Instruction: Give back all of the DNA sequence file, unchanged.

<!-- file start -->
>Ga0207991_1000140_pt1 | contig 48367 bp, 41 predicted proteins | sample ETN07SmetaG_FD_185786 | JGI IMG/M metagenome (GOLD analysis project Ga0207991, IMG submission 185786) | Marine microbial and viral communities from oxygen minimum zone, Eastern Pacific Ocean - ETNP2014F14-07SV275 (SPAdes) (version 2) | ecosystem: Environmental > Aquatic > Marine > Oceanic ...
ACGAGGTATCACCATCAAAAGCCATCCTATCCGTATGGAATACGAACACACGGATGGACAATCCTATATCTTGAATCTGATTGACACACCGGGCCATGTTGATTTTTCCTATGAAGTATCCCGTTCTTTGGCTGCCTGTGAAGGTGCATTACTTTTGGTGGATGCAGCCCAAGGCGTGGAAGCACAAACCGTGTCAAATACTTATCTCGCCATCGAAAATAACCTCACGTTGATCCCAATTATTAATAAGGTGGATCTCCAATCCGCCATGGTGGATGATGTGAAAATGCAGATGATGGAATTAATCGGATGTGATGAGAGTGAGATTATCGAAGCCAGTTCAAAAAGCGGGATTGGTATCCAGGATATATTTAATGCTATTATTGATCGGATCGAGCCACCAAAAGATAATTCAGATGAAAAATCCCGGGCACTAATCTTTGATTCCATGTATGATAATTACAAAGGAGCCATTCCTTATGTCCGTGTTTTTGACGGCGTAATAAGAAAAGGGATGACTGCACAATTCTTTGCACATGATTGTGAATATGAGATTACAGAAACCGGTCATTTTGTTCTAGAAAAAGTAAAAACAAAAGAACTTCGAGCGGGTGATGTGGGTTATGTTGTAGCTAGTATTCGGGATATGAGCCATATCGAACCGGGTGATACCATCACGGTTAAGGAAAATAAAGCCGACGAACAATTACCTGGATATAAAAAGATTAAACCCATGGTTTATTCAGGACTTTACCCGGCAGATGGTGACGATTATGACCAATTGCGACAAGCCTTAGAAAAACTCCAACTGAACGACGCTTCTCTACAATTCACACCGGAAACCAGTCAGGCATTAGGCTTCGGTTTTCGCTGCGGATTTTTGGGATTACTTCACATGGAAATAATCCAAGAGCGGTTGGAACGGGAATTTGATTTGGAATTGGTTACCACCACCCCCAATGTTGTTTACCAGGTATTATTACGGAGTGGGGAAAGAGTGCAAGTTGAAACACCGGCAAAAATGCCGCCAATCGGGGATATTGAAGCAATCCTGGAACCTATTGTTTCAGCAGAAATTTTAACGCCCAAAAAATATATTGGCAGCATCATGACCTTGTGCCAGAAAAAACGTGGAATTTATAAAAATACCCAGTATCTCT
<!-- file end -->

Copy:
>Ga0207991_1000140_pt1 | contig 48367 bp, 41 predicted proteins | sample ETN07SmetaG_FD_185786 | JGI IMG/M metagenome (GOLD analysis project Ga0207991, IMG submission 185786) | Marine microbial and viral communities from oxygen minimum zone, Eastern Pacific Ocean - ETNP2014F14-07SV275 (SPAdes) (version 2) | ecosystem: Environmental > Aquatic > Marine > Oceanic ...
ACGAGGTATCACCATCAAAAGCCATCCTATCCGTATGGAATACGAACACACGGATGGACAATCCTATATCTTGAATCTGATTGACACACCGGGCCATGTTGATTTTTCCTATGAAGTATCCCGTTCTTTGGCTGCCTGTGAAGGTGCATTACTTTTGGTGGATGCAGCCCAAGGCGTGGAAGCACAAACCGTGTCAAATACTTATCTCGCCATCGAAAATAACCTCACGTTGATCCCAATTATTAATAAGGTGGATCTCCAATCCGCCATGGTGGATGATGTGAAAATGCAGATGATGGAATTAATCGGATGTGATGAGAGTGAGATTATCGAAGCCAGTTCAAAAAGCGGGATTGGTATCCAGGATATATTTAATGCTATTATTGATCGGATCGAGCCACCAAAAGATAATTCAGATGAAAAATCCCGGGCACTAATCTTTGATTCCATGTATGATAATTACAAAGGAGCCATTCCTTATGTCCGTGTTTTTGACGGCGTAATAAGAAAAGGGATGACTGCACAATTCTTTGCACATGATTGTGAATATGAGATTACAGAAACCGGTCATTTTGTTCTAGAAAAAGTAAAAACAAAAGAACTTCGAGCGGGTGATGTGGGTTATGTTGTAGCTAGTATTCGGGATATGAGCCATATCGAACCGGGTGATACCATCACGGTTAAGGAAAATAAAGCCGACGAACAATTACCTGGATATAAAAAGATTAAACCCATGGTTTATTCAGGACTTTACCCGGCAGATGGTGACGATTATGACCAATTGCGACAAGCCTTAGAAAAACTCCAACTGAACGACGCTTCTCTACAATTCACACCGGAAACCAGTCAGGCATTAGGCTTCGGTTTTCGCTGCGGATTTTTGGGATTACTTCACATGGAAATAATCCAAGAGCGGTTGGAACGGGAATTTGATTTGGAATTGGTTACCACCACCCCCAATGTTGTTTACCAGGTATTATTACGGAGTGGGGAAAGAGTGCAAGTTGAAACACCGGCAAAAATGCCGCCAATCGGGGATATTGAAGCAATCCTGGAACCTATTGTTTCAGCAGAAATTTTAACGCCCAAAAAATATATTGGCAGCATCATGACCTTGTGCCAGAAAAAACGTGGAATTTATAAAAATACCCAGTATCTCT